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The Renaissance

World History
by

Patrick Floyd

on 2 January 2017

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Transcript of The Renaissance

The Italian Renaissance
The word renaissance means
rebirth
.
The rebirth was of the ancient
Greek and Roman worlds
.
The Italian Renaissance, which spread to the rest of Europe, occurred between
1350 and 1550
.
Italy of the Renaissance was largely an
urban
society.
A secular, or
worldly
, viewpoint developed in this urban society as increasing wealth created new opportunities for material enjoyment.
The Renaissance was also an age when the
power of the Church declined
, and society
recovered
from the
plagues and instability
of the Middle Ages.
The
well-rounded*
,
universal
person was capable of achievements in many areas of life.
For example, Leonardo da Vinci was a
painter
sculptor
architect
inventor
mathematician
scientist
The Italian States
The northern and central Italian city-states of
Milan, Venice, and Florence
played crucial roles in the Italian politics of the time.
They prospered from
trade
with the
Byzantine, Islamic, and Mediterranean
civilizations.
Milan:
The wealthy city of Milan was located in the north at the
crossroads
of the main
trade routes
from Italian coastal cities to the Alpine passes.
After the last Visconti family ruler died in 1447,
Francesco Sforza
conquered the city with a band of
mercenaries
– soldiers for hire.
He made himself
Duke of Milan
.
Like the Viscontis, Sforza built a strong centralized state with an efficient
tax system
that generated large revenues for the government.
Venice:
Venice was a link between
Asia
and
Western Europe
.
Traders
from all over the world came there.
A small group of
wealthy merchants
ran the city to serve their interests.
Due to its trade empire, Venice was an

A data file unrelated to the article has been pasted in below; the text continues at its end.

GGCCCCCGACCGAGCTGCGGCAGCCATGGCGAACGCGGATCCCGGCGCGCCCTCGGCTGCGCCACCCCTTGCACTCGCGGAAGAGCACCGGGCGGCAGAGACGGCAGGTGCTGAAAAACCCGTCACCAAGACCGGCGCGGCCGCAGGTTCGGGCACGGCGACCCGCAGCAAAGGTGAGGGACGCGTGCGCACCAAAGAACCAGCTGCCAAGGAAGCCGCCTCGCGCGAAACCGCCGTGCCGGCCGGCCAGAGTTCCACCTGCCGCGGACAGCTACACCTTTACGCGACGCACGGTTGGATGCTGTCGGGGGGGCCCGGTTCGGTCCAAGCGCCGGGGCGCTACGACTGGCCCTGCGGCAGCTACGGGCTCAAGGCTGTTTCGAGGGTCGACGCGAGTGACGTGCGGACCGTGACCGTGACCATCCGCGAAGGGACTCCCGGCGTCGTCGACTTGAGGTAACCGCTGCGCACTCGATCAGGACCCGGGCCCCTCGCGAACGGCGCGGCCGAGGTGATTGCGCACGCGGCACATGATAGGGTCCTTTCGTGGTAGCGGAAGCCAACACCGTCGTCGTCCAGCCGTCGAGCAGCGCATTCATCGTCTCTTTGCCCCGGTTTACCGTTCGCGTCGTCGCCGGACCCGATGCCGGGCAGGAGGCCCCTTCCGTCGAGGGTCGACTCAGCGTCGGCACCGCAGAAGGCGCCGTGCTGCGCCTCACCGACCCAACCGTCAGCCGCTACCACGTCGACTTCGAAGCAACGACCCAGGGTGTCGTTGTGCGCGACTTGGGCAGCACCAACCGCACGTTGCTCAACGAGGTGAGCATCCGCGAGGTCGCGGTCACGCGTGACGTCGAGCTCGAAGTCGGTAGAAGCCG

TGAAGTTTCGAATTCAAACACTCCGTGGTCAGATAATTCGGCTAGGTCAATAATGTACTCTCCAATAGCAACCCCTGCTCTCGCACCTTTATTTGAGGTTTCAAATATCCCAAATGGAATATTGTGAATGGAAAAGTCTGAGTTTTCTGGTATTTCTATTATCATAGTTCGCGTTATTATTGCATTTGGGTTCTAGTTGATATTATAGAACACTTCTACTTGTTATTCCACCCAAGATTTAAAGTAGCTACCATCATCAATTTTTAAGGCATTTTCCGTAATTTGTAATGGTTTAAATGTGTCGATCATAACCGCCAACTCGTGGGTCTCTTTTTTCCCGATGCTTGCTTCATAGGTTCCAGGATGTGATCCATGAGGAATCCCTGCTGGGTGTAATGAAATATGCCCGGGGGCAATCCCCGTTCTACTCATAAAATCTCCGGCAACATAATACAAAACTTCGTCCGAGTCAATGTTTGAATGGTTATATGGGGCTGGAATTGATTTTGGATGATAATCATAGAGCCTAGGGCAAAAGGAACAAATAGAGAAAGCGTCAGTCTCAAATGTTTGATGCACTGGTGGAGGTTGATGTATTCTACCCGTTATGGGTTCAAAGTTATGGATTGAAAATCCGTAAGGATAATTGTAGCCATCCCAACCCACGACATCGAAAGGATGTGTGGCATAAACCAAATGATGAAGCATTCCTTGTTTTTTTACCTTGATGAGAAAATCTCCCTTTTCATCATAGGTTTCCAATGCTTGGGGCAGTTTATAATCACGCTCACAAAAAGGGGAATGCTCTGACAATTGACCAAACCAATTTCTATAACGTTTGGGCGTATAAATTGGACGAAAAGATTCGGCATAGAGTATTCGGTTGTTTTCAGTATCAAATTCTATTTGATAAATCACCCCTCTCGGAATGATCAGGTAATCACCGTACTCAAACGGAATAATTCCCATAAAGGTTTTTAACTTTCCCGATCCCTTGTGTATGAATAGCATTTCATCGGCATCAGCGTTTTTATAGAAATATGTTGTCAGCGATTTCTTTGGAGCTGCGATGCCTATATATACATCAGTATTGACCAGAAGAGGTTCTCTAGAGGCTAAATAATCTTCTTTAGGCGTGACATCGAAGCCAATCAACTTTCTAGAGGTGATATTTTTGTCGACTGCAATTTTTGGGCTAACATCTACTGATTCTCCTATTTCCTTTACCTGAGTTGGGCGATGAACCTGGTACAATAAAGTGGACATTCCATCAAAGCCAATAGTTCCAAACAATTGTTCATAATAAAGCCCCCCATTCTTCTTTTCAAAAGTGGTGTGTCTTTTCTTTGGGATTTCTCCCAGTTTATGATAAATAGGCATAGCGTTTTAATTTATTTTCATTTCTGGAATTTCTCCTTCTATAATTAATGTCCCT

international power.







Florence:
The republic of Florence dominated the
Tuscany
region.
In 1434,
Cosimo de’ Medici
took control of Florence.
He, and later his grandson Lorenzo de’ Medici, dominated Florence when it was the cultural center of Italy.
The Artistic Impact:
Painters & Sculptors
Renaissance artists sought to
imitate nature
in their works so viewers would see the reality of what they were portraying.
Masaccio’s
fifteenth-century frescoes are considered the first masterpieces of early Renaissance art (1400–1490).
A
fresco
is a painting done on wet plaster with water-based paints.
Unlike the flat figures of medieval painting, Masaccio’s figures have depth because he used the
laws of perspective
to create the illusion of
three dimensions
.
The
realism
of perspective became a signature of Renaissance painting.
The realistic portrayal of individual persons, especially the
human nude
, became one of the chief aims of Italian Renaissance art.
Famous Artists of the Renaissance
Leonardo Da Vinci
Leonardo mastered
realistic painting
, but his goal was to create idealized forms to capture the
perfection
of nature and the individual.
Donatello
modeled his figures on
Greek and Roman